Rochester is on the left, Dennis Day is on the right.

DSC02092

DSC02080

Now is a good time to mention that I’m not one to be inconspicuous…

DSC02081 DSC02088  DSC02093 DSC02092 DSC02091

Our next stop was the Jack Benny Center for the Arts, which is maintained by the Waukegan Park District. However, when we got there, this was outside:

DSC02125

Waukegan is also the hometown of writer Ray Bradbury, and they apparently have an annual Dandelion Wine festival in his honor.

DSC02103

It was a cute outdoor festival with live music, sales booths, caricature artists, etc. But no Jack Benny swag, so back to the point!

DSC02124 DSC02122 DSC02123

The Jack Benny Center for the Arts is located at 39 Jack Benny Drive.

DSC02106

You can take violin lessons here! Check out the photo of young Jack.

DSC02112

Ahhh! Autographs! Note the stationary–the Clayton Hotel. This is where Jack married Mary, in Waukegan. Unfortunately, the hotel no longer stands.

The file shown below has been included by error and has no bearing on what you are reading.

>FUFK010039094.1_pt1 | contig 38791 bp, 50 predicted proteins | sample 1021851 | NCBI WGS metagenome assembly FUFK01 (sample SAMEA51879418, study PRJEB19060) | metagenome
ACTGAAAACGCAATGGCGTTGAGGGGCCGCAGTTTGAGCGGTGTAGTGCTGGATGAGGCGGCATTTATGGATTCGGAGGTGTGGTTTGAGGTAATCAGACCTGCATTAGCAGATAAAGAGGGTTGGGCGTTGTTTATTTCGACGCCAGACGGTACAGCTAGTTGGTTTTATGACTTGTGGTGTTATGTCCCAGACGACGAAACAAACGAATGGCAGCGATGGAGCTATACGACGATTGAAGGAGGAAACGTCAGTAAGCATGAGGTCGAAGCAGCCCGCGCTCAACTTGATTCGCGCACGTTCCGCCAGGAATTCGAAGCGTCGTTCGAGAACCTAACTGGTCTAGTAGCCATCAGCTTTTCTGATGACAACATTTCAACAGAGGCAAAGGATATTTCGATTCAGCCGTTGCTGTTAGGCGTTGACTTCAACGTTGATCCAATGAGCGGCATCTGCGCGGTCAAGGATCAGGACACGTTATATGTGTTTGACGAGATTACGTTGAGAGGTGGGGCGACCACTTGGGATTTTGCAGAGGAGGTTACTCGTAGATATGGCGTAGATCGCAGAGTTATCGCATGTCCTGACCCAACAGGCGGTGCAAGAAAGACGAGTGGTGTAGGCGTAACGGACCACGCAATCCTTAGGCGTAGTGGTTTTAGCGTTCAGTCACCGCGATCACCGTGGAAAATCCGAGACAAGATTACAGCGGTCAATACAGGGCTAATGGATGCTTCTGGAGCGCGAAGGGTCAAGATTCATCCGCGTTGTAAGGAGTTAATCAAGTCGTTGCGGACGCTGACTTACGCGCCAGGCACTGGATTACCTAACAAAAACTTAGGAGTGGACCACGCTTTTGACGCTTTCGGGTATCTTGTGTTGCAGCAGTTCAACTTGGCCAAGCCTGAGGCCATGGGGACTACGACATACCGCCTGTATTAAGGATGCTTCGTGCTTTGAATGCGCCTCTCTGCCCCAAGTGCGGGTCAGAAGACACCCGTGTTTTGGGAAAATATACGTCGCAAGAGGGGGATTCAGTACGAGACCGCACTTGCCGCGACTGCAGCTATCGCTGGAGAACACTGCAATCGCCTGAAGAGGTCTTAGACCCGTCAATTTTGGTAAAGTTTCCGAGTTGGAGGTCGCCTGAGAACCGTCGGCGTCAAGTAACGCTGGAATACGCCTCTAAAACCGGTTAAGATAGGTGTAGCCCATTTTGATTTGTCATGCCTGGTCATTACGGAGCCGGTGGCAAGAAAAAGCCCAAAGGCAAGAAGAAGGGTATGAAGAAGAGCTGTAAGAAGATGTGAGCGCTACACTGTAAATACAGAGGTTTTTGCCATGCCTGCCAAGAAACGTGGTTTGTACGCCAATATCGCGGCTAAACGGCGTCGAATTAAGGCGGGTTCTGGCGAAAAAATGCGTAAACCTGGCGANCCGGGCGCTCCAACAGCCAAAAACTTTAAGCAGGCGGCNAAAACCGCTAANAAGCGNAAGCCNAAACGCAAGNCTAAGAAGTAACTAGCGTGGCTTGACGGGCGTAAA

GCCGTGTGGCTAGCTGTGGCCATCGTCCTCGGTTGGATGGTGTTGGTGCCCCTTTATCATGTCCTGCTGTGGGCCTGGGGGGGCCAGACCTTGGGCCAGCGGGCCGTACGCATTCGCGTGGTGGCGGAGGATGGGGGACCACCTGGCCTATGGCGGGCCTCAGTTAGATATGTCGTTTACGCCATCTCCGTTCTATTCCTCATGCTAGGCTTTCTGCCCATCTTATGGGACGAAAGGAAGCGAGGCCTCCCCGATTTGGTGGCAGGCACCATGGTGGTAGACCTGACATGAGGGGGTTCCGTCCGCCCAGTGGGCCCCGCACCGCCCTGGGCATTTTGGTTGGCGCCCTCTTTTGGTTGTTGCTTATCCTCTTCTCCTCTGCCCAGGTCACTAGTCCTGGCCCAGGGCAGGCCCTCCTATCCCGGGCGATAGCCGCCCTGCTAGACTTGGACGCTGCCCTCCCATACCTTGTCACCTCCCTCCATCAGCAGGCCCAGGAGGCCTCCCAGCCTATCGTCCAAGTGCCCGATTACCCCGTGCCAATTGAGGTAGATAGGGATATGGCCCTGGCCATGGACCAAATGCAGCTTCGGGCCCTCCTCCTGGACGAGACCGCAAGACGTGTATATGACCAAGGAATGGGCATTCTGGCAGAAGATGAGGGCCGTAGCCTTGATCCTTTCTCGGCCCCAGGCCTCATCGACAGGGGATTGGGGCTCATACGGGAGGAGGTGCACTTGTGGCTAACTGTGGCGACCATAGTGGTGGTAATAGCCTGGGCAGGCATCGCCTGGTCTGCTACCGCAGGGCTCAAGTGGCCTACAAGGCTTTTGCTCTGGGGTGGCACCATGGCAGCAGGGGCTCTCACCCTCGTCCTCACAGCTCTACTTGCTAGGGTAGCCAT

DSC02114

I really want to know what recipes they came up with.

DSC02099 DSC02100 DSC02102 DSC02105 DSC02107 DSC02108 DSC02109 DSC02111 DSC02113 DSC02115 DSC02116 DSC02117 DSC02118 DSC02119 DSC02120 DSC02121

Though Jack Benny attended from Waukegan High School, Benny returned to Waukegan on October 6th, 1961, for the dedication of Jack Benny Junior High. The school is the “Home of the 39ers,” and Benny stated that the dedication of this school was the “proudest moment of his life.”

unnamed

 

11103072_10205756589847692_3373852225175533793_o

An article publicizing this visit included the following moment: “A Waukegan band member, Karen Elmore, broke into giggles Thursday as she shared her chair with comedian Jack Benny. Benny, who was visiting his hometown, sat in with the school band, playing his violin.”

12717396_578062819017067_5839662282543765884_n.jpg

School was out when we visited, but here’s a few photos snapped around the building:

DSC02129

Found a Jack in the window!

DSC02126 DSC02127 DSC02128